1. These days high school kids have electives more than in the past . I make my son take programming and hardware repair which then limits the propaganda intake he has to endure the rest of the day in sex Ed class or history

  3. good ol media! do NOT let em watch this one- somehow, texas invades brooklyn…a “red dawn for hipsters” as one reviewer called it(a good thing!)

    1. Dumb as the movie is, a good portion of New York seems soft and ripe for conquest (not just shitting on NY, here, but also most of the Left Coast). Don’t know if I’d start in Brooklyn – IIRC it’s one of the areas that would actually shoot back – but it’s not hard to imagine that a militia could swoop in.

      I’m amused by the reviews on Rotten Tomatoes (42% reviewer, 33% audience). The New York hipsters love it because of its message (and only that, if you look hard at the reviews), while the rest think it’s absolute shite.

        1. that would do it….then again, it would also destroy the entire world economy. You want the doomsday scenario where people go back to the stone ages and live off the land, get to it. Otherwise, just keep sending us your tributes and we will keep things moving.

      1. New York is an interesting place. You see so much over-patriotism from the folks there, but it has the absolute lowest military representation in the US.

        1. A lot of the over patriotism is silly nonsense for sure, but I think that about all over patriotism and really most regular patriotism. I am not sure that NY has the lowest military representation, but it certainly is low. This has less to do, I think with patriotism than with economics. Being born in NY gives a person opportunity that being born elsewhere often doesn’t. The military is a great way out of very shitty situations in life where you can learn a trade, get discipline, get money for college, etc. etc. etc. However, it just isn’t as necessary in NYS and especially in NYC. My guess is that the vast amount of people who enlist do so for opportunity and not for patriotism and places which require more opportunity will naturally have higher enlistment rates.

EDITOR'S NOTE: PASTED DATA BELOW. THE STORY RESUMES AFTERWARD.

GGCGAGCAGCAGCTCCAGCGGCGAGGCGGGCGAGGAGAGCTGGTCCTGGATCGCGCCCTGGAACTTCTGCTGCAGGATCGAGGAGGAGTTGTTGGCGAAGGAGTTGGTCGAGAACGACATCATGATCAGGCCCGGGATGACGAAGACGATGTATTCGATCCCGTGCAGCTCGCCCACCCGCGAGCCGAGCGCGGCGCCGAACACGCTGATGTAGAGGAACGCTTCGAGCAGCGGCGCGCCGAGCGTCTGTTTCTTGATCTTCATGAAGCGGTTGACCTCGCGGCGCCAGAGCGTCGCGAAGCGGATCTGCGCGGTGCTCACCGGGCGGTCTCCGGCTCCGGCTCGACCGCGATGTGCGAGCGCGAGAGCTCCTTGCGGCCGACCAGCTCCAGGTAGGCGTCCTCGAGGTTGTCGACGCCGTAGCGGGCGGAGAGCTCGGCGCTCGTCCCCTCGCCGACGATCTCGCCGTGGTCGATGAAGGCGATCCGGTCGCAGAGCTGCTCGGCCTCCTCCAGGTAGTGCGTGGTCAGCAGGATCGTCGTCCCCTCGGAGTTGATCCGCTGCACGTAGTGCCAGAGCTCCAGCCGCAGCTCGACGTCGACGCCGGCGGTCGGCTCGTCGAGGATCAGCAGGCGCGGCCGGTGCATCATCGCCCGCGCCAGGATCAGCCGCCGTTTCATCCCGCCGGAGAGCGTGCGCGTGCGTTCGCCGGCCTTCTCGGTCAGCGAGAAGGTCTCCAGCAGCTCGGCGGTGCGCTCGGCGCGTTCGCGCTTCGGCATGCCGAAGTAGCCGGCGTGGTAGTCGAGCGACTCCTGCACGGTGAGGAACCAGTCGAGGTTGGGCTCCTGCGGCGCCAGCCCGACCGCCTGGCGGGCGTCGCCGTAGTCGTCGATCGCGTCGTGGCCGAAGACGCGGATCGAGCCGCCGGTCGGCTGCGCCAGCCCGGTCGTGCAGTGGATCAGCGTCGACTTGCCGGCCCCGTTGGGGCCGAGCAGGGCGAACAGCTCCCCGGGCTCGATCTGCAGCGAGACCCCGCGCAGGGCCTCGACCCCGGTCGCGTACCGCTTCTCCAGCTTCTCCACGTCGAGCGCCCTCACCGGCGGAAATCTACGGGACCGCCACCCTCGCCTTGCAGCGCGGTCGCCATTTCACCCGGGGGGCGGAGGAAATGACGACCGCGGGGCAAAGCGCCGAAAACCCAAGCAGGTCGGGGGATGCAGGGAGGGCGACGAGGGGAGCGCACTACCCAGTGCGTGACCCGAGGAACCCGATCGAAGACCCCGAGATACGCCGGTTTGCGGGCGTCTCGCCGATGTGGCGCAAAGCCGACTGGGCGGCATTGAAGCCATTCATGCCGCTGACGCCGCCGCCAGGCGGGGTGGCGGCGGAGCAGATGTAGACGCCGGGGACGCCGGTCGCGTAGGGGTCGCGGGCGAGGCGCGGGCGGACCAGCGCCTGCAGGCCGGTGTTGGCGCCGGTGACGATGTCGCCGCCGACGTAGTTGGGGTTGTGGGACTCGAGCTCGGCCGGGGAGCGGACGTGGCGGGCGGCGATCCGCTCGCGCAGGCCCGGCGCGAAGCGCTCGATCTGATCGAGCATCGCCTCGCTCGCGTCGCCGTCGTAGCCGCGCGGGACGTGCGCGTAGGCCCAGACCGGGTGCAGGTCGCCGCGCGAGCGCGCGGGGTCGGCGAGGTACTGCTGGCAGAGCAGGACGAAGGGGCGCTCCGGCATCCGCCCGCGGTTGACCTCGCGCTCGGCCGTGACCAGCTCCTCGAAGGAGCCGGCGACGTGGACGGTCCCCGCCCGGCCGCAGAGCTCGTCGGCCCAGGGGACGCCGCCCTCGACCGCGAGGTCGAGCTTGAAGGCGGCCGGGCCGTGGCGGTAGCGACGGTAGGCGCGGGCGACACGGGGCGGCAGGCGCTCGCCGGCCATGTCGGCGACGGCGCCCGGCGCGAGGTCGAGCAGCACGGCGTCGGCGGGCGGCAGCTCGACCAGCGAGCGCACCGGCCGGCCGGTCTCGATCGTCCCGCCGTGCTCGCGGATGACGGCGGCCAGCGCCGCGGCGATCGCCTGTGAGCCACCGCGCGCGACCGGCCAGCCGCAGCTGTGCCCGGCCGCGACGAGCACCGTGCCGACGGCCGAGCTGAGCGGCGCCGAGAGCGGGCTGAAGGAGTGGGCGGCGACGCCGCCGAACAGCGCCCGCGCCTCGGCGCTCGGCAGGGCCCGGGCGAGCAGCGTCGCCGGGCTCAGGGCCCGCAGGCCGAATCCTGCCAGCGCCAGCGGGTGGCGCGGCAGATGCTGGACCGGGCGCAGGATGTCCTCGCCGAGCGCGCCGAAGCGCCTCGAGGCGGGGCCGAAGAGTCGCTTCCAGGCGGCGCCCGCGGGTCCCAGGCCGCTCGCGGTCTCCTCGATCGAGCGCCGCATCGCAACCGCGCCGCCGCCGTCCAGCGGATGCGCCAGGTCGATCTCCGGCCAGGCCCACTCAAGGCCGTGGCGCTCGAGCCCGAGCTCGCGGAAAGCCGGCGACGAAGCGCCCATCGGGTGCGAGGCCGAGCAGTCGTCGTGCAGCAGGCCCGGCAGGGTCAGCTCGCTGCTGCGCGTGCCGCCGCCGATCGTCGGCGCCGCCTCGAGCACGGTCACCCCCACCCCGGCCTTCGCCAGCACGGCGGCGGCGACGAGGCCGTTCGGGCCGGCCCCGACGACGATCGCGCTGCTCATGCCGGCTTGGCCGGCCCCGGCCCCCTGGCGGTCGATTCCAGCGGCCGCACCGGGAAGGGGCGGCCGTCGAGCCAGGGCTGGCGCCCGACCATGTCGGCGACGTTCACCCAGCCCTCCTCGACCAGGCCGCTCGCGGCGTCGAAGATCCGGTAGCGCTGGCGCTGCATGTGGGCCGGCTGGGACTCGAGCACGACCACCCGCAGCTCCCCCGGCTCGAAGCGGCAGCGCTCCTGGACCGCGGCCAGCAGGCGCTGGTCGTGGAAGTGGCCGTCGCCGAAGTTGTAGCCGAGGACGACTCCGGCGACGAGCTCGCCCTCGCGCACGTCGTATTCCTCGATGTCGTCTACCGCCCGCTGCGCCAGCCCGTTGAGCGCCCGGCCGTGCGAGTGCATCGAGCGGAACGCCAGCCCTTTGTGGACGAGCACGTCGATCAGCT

2. ugh this movie looks dreadful. Funny that it is in Bushwick. That’s where I am from. I gotta say, it is gentrifying and becoming a little hipsterish, but still has a long way to go. Fairly sure that if texas invaded bushwick when I grew up, texas would be called South Bushwick right now. If the trends continue I am fairly sure Vermont, let alone Texas, would be able to conquer in a decade.

  4. o yea- Drifter tried to post a comment here but its pending approval…saw this posted over on the other site

      1. Lo, there do I see lolknee.
        Lo, there do I see GoJ and Tom Arrow and others.
        Lo, there do I see the line of shitposters back to the beginning.

        Lo, they do call to me.
        They bid me take my place among them in the halls of Banhalla
        Where the lulz may live forever.

  5. Enjoyed the article, Jim. And you’re right, as a society, we’ve given to the idea the precious little angels have to be protected and coddled every step of the way. Around here in Texas suburbia, kids spend all weekend living out their parents sports dreams, all done with the excuse of future scholarships that they’ll never see. Then one day, we suddenly think sending them to leftist think factories with no life skills will suddenly make them grown ups. Dumb madness.

    1. I pay way more in club fees for my 15 year old than any college scholarship will ever pay back . It’s more about keeping them busy , exercise , and learning how to work with others .

      1. That’s good, if the kid loves it. And hey, if they’re really good and really do love it, ya never know. An awful lot of parents in these parts are a lot like I described, though. I think for younger kids, it ain’t always good.

        1. Most of the parents are fat asses trying to coach on the sidelines while their kids are in the 105 degree heat (I’m in Dallas) running their butts off. They also expect their kids to be a pro by taking them to practice twice per week. You have to constantly playand train to ever even hope you get that slight chance . I have my son play on my over 30 year old squad an additional 3 times per week. Plus he plays on his high school team. It’s a ton of hard work . There is no magic fairy dust like most parents think

    2. That’s how I grew up in a Texas suburb. My hard-pressed mother would drive me and my siblings from sporting club to sporting club, none of which I found particularly interesting. When we weren’t out doing some group activity or another, we were at home or at school. The meth producers and sexual deviants in the Section 8 housing down the street meant I wasn’t allowed to play outside alone, and my handful of friends lived far enough away to require a car for a visit. Even then, only one or two friends were worth visiting – visiting the others just meant playing different video games, while these couple were guys who’d go out in the neighborhood and do stupid kid things.